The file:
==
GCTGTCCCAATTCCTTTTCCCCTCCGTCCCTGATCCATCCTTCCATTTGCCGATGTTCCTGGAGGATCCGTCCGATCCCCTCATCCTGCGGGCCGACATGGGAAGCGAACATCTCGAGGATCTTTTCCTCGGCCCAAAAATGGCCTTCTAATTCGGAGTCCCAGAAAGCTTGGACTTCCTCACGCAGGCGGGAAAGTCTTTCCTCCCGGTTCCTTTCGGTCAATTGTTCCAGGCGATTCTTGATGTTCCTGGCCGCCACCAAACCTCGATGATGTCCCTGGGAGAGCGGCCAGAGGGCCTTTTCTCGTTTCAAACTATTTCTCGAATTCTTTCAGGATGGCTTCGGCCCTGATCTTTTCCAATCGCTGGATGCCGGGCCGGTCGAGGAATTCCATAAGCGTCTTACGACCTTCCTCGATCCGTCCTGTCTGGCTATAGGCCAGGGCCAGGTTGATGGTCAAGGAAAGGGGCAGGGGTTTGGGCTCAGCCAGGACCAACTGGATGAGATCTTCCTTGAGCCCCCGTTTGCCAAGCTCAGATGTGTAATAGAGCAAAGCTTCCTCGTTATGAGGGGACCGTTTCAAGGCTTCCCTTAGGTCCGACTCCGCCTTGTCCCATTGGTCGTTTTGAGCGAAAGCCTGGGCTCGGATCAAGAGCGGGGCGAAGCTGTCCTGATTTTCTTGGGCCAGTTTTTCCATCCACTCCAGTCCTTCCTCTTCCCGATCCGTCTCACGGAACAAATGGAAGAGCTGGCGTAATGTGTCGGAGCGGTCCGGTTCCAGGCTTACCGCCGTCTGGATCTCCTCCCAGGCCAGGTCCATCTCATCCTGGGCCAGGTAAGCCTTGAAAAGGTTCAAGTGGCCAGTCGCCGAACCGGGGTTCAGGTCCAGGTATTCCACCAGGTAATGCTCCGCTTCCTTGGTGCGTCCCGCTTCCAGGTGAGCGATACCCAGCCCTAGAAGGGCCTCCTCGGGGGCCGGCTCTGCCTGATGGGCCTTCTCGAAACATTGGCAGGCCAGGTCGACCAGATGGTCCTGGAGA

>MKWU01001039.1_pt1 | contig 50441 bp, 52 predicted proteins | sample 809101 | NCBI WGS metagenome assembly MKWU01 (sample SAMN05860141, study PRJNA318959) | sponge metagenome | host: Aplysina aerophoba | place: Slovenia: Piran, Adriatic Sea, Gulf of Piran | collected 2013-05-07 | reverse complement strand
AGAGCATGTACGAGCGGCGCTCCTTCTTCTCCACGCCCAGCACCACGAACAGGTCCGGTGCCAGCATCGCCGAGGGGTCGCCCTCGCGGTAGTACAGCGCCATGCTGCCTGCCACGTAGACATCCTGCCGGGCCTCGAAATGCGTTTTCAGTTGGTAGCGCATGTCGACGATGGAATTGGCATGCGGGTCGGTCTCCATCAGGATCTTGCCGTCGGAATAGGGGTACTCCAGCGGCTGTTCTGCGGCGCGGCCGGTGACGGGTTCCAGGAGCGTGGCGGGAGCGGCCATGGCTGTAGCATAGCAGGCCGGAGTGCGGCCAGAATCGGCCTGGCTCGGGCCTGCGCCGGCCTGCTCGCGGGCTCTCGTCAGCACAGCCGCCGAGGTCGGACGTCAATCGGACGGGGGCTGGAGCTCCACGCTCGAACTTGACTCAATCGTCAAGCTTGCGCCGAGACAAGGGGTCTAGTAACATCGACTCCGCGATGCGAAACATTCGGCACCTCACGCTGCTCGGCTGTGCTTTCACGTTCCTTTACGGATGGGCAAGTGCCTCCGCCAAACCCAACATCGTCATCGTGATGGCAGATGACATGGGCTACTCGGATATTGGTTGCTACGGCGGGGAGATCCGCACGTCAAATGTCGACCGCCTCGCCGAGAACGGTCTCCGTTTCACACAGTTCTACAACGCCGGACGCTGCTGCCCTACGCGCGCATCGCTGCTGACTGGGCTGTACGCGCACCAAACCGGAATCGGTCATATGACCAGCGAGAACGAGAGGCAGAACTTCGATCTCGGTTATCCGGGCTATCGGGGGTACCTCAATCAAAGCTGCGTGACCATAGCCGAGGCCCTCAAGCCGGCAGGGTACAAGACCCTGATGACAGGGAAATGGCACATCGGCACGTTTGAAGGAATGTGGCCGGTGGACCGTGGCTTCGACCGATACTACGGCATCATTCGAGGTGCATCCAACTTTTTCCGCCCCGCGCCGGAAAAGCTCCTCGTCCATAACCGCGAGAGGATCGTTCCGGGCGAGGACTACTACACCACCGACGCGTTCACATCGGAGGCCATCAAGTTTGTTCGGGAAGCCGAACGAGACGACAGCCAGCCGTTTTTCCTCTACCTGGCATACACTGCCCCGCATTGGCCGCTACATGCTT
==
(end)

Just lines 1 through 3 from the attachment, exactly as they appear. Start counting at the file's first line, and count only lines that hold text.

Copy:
GCTGTCCCAATTCCTTTTCCCCTCCGTCCCTGATCCATCCTTCCATTTGCCGATGTTCCTGGAGGATCCGTCCGATCCCCTCATCCTGCGGGCCGACATGGGAAGCGAACATCTCGAGGATCTTTTCCTCGGCCCAAAAATGGCCTTCTAATTCGGAGTCCCAGAAAGCTTGGACTTCCTCACGCAGGCGGGAAAGTCTTTCCTCCCGGTTCCTTTCGGTCAATTGTTCCAGGCGATTCTTGATGTTCCTGGCCGCCACCAAACCTCGATGATGTCCCTGGGAGAGCGGCCAGAGGGCCTTTTCTCGTTTCAAACTATTTCTCGAATTCTTTCAGGATGGCTTCGGCCCTGATCTTTTCCAATCGCTGGATGCCGGGCCGGTCGAGGAATTCCATAAGCGTCTTACGACCTTCCTCGATCCGTCCTGTCTGGCTATAGGCCAGGGCCAGGTTGATGGTCAAGGAAAGGGGCAGGGGTTTGGGCTCAGCCAGGACCAACTGGATGAGATCTTCCTTGAGCCCCCGTTTGCCAAGCTCAGATGTGTAATAGAGCAAAGCTTCCTCGTTATGAGGGGACCGTTTCAAGGCTTCCCTTAGGTCCGACTCCGCCTTGTCCCATTGGTCGTTTTGAGCGAAAGCCTGGGCTCGGATCAAGAGCGGGGCGAAGCTGTCCTGATTTTCTTGGGCCAGTTTTTCCATCCACTCCAGTCCTTCCTCTTCCCGATCCGTCTCACGGAACAAATGGAAGAGCTGGCGTAATGTGTCGGAGCGGTCCGGTTCCAGGCTTACCGCCGTCTGGATCTCCTCCCAGGCCAGGTCCATCTCATCCTGGGCCAGGTAAGCCTTGAAAAGGTTCAAGTGGCCAGTCGCCGAACCGGGGTTCAGGTCCAGGTATTCCACCAGGTAATGCTCCGCTTCCTTGGTGCGTCCCGCTTCCAGGTGAGCGATACCCAGCCCTAGAAGGGCCTCCTCGGGGGCCGGCTCTGCCTGATGGGCCTTCTCGAAACATTGGCAGGCCAGGTCGACCAGATGGTCCTGGAGA

>MKWU01001039.1_pt1 | contig 50441 bp, 52 predicted proteins | sample 809101 | NCBI WGS metagenome assembly MKWU01 (sample SAMN05860141, study PRJNA318959) | sponge metagenome | host: Aplysina aerophoba | place: Slovenia: Piran, Adriatic Sea, Gulf of Piran | collected 2013-05-07 | reverse complement strand
AGAGCATGTACGAGCGGCGCTCCTTCTTCTCCACGCCCAGCACCACGAACAGGTCCGGTGCCAGCATCGCCGAGGGGTCGCCCTCGCGGTAGTACAGCGCCATGCTGCCTGCCACGTAGACATCCTGCCGGGCCTCGAAATGCGTTTTCAGTTGGTAGCGCATGTCGACGATGGAATTGGCATGCGGGTCGGTCTCCATCAGGATCTTGCCGTCGGAATAGGGGTACTCCAGCGGCTGTTCTGCGGCGCGGCCGGTGACGGGTTCCAGGAGCGTGGCGGGAGCGGCCATGGCTGTAGCATAGCAGGCCGGAGTGCGGCCAGAATCGGCCTGGCTCGGGCCTGCGCCGGCCTGCTCGCGGGCTCTCGTCAGCACAGCCGCCGAGGTCGGACGTCAATCGGACGGGGGCTGGAGCTCCACGCTCGAACTTGACTCAATCGTCAAGCTTGCGCCGAGACAAGGGGTCTAGTAACATCGACTCCGCGATGCGAAACATTCGGCACCTCACGCTGCTCGGCTGTGCTTTCACGTTCCTTTACGGATGGGCAAGTGCCTCCGCCAAACCCAACATCGTCATCGTGATGGCAGATGACATGGGCTACTCGGATATTGGTTGCTACGGCGGGGAGATCCGCACGTCAAATGTCGACCGCCTCGCCGAGAACGGTCTCCGTTTCACACAGTTCTACAACGCCGGACGCTGCTGCCCTACGCGCGCATCGCTGCTGACTGGGCTGTACGCGCACCAAACCGGAATCGGTCATATGACCAGCGAGAACGAGAGGCAGAACTTCGATCTCGGTTATCCGGGCTATCGGGGGTACCTCAATCAAAGCTGCGTGACCATAGCCGAGGCCCTCAAGCCGGCAGGGTACAAGACCCTGATGACAGGGAAATGGCACATCGGCACGTTTGAAGGAATGTGGCCGGTGGACCGTGGCTTCGACCGATACTACGGCATCATTCGAGGTGCATCCAACTTTTTCCGCCCCGCGCCGGAAAAGCTCCTCGTCCATAACCGCGAGAGGATCGTTCCGGGCGAGGACTACTACACCACCGACGCGTTCACATCGGAGGCCATCAAGTTTGTTCGGGAAGCCGAACGAGACGACAGCCAGCCGTTTTTCCTCTACCTGGCATACACTGCCCCGCATTGGCCGCTACATGCTT